Almost 13K Homes in Bahamas Destroyed, Damaged by Hurricane Dorian

CORRECTS FROM CANAL TO ROAD - A road is flooded during the passing of Hurricane Dorian in Freeport, Grand Bahama, Bahamas, Monday, Sept. 2, 2019. Hurricane Dorian hovered over the Bahamas on Monday, pummeling the islands with a fearsome Category 4 assault that forced even rescue crews to take shelter …
Tim Aylen/AP Photo

As many as 13,000 homes have been severely damaged or destroyed by Hurricane Dorian in the Bahamas, according to recent reports.

Residents also continue to face dangerous flooding, gale-force winds, and downpours of up to 30 inches of rain.

“Despite its downgrade, Dorian is still a powerful hurricane and will remain so in the coming days. There’s not much difference between an intense category 4 and a low-end category 5,” according to the Guardian.

On Monday morning, the National Hurricane Center tweeted an advisory about the life-threatening storm.

“A prolonged period of catastrophic winds and storm surge will continue to affect Grand Bahama Island through today and tonight,” the post said, adding that “everyone there should remain in shelter and not venture into the eye.”

Reports said Florida, Georgia, North Carolina, and South Carolina have declared states of emergency as Hurricane Dorian approaches the coast.

“The ‘life-threatening’ storm hit the northern Bahamas early on Monday as one of the strongest Atlantic storms ever recorded, wrecking homes and cars in its path,” the Independent reported.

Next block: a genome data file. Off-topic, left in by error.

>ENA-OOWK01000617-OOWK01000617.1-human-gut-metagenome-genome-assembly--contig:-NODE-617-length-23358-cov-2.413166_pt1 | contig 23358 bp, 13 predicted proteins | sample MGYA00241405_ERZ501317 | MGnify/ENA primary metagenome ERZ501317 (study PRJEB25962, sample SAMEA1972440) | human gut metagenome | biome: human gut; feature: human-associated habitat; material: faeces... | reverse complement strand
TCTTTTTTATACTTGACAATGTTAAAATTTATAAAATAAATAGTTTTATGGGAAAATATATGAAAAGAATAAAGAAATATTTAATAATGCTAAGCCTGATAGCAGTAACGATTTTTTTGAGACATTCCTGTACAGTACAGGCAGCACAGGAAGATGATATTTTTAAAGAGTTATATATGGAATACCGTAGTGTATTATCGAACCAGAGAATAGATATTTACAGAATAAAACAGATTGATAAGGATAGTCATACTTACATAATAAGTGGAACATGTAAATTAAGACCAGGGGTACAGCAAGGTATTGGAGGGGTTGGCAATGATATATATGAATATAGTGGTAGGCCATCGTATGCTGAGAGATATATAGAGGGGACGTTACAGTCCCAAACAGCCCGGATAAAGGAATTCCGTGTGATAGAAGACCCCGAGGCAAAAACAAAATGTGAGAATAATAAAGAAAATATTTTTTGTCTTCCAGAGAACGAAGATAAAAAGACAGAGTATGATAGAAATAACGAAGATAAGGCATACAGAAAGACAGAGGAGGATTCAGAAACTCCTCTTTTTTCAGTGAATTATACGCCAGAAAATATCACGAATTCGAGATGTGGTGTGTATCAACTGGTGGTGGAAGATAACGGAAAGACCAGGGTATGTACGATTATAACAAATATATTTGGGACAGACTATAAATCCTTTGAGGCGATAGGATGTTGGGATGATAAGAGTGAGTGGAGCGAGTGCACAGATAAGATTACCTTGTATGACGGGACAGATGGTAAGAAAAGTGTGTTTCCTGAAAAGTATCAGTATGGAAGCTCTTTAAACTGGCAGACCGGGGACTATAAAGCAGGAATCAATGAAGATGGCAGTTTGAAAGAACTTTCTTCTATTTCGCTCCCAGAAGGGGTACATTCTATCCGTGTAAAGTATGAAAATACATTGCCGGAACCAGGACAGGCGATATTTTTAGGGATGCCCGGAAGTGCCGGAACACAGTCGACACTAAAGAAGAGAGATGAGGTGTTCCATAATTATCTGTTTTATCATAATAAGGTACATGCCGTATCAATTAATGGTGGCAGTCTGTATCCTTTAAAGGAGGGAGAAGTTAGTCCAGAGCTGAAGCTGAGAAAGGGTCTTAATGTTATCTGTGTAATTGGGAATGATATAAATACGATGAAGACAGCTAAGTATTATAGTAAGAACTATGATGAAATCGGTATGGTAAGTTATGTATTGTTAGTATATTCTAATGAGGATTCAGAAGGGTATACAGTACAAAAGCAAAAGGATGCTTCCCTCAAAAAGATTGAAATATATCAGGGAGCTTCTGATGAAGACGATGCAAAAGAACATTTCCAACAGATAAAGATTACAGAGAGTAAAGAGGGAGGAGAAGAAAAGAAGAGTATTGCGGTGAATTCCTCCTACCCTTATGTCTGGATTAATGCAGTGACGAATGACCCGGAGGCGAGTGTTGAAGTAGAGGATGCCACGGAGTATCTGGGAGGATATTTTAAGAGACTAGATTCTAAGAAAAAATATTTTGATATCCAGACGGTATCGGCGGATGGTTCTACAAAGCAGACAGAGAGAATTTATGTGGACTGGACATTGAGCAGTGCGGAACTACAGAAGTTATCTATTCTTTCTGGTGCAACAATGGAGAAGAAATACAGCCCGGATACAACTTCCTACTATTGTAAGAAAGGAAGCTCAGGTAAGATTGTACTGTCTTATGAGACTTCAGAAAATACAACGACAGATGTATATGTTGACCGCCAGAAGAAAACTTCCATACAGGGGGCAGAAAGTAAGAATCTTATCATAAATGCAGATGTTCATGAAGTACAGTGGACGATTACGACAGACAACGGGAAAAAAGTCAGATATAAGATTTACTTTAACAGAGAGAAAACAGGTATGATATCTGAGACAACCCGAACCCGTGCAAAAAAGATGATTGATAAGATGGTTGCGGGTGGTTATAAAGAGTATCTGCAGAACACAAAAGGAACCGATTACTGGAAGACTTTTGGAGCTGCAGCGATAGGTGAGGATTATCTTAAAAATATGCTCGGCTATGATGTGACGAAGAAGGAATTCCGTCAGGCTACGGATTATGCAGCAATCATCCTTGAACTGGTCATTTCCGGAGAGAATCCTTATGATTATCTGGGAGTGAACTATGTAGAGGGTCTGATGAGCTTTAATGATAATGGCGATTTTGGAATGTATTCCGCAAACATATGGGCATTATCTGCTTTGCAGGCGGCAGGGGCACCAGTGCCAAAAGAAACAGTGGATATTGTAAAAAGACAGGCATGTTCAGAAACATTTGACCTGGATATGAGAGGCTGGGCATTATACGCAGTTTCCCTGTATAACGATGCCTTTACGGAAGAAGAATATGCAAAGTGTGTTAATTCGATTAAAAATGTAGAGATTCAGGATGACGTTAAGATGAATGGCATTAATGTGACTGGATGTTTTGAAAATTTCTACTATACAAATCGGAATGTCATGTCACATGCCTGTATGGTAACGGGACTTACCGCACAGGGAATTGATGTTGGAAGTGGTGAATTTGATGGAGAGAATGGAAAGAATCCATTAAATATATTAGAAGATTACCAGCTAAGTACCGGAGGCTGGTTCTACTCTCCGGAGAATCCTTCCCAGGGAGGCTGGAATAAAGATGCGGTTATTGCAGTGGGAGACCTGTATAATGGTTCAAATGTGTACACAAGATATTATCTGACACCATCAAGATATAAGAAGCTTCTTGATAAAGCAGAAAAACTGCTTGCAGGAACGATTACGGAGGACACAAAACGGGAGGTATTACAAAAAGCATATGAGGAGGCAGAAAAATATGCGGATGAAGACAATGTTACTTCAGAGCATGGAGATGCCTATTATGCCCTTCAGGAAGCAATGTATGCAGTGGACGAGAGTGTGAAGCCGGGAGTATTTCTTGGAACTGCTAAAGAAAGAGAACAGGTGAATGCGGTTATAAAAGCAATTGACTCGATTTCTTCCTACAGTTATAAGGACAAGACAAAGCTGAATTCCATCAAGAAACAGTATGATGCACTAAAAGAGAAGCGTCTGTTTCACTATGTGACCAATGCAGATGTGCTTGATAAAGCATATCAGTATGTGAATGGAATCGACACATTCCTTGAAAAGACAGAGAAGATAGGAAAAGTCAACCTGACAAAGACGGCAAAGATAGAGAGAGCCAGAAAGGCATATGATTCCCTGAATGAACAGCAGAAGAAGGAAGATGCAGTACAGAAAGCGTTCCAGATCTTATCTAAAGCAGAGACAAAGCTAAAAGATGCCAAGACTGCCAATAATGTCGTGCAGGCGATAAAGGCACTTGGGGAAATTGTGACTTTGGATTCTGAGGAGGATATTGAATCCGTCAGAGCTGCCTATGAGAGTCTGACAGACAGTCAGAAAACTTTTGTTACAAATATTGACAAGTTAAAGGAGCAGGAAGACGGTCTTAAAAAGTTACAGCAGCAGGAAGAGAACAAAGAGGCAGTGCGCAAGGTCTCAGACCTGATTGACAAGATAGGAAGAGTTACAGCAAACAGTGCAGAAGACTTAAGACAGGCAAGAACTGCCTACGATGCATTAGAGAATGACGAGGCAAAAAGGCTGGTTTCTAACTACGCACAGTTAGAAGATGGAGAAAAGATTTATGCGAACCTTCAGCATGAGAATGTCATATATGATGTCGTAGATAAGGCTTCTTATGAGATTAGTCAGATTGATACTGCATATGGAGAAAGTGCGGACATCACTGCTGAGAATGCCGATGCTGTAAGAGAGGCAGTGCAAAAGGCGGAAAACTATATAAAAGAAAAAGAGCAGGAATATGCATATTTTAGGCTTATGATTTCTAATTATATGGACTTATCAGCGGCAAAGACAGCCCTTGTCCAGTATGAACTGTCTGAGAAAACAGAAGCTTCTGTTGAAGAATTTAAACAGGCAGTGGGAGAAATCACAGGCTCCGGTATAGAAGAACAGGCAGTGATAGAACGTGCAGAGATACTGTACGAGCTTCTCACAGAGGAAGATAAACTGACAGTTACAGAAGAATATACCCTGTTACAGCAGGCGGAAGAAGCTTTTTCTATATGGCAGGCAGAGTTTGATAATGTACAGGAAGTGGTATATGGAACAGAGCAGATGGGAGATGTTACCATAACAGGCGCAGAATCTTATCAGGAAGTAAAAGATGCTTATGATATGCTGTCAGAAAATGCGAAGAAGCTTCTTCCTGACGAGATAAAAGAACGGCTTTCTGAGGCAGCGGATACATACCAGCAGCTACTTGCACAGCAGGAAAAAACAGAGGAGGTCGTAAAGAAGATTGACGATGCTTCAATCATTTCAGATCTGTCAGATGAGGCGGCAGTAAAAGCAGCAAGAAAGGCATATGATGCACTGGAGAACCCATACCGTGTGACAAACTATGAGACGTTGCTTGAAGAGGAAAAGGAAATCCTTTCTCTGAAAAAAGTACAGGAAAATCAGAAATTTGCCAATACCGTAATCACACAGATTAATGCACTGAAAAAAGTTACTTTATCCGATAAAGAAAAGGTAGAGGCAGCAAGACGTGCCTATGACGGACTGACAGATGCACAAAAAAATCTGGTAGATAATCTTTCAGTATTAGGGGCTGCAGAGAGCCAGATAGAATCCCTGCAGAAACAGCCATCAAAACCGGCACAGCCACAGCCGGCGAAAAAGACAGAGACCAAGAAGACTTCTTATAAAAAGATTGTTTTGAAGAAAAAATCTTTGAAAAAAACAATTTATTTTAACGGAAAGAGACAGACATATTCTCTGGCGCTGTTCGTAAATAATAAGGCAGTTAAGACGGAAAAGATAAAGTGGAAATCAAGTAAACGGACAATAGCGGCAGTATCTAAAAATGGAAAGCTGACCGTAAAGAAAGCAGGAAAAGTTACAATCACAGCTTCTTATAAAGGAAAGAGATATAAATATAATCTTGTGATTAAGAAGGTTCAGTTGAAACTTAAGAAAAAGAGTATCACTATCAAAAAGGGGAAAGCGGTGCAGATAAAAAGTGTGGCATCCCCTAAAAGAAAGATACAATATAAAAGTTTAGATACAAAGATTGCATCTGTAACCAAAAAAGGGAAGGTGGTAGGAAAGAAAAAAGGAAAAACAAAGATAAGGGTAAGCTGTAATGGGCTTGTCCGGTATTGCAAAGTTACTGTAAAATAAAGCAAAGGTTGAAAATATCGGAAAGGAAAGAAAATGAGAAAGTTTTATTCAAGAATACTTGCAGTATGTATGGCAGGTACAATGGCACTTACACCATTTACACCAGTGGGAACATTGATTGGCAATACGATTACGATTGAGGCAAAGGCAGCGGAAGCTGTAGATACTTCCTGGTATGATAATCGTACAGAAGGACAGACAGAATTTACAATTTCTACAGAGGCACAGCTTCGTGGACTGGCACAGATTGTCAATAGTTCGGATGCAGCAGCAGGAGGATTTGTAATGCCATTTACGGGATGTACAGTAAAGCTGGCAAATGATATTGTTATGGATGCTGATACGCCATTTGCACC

An update posted at 10 a.m. Monday on the National Hurricane Center’s website listed hazards such as wind gusts of up to 190 mph and “Storm Surge 18 to 23 feet above normal tide levels with higher destructive waves.”

Forecasters said Hurricane Dorian will move “dangerously close” to the Florida coast Monday night and into Wednesday evening as it makes its way toward Georgia and South Carolina on Wednesday night and into Thursday, according to AL.com.

The website stated:

Many in Florida were nervously eyeing the big storm just offshore and wondering when — or even if — it would turn from its westward track. The hurricane center said that may not happen until Tuesday. An area of high pressure that had been steering the storm westward has weakened as anticipated, which has resulted in Dorian slowing to a crawl over the Bahamas.

On Sunday evening, Florida Gov. Ron DeSantis (R) urged residents to heed all evacuation orders and said officials are closely monitoring the storm.

“We are ready to deploy assets as needed and will continue to monitor traffic and fuel levels as more counties come under hurricane watches & warnings,” he wrote.

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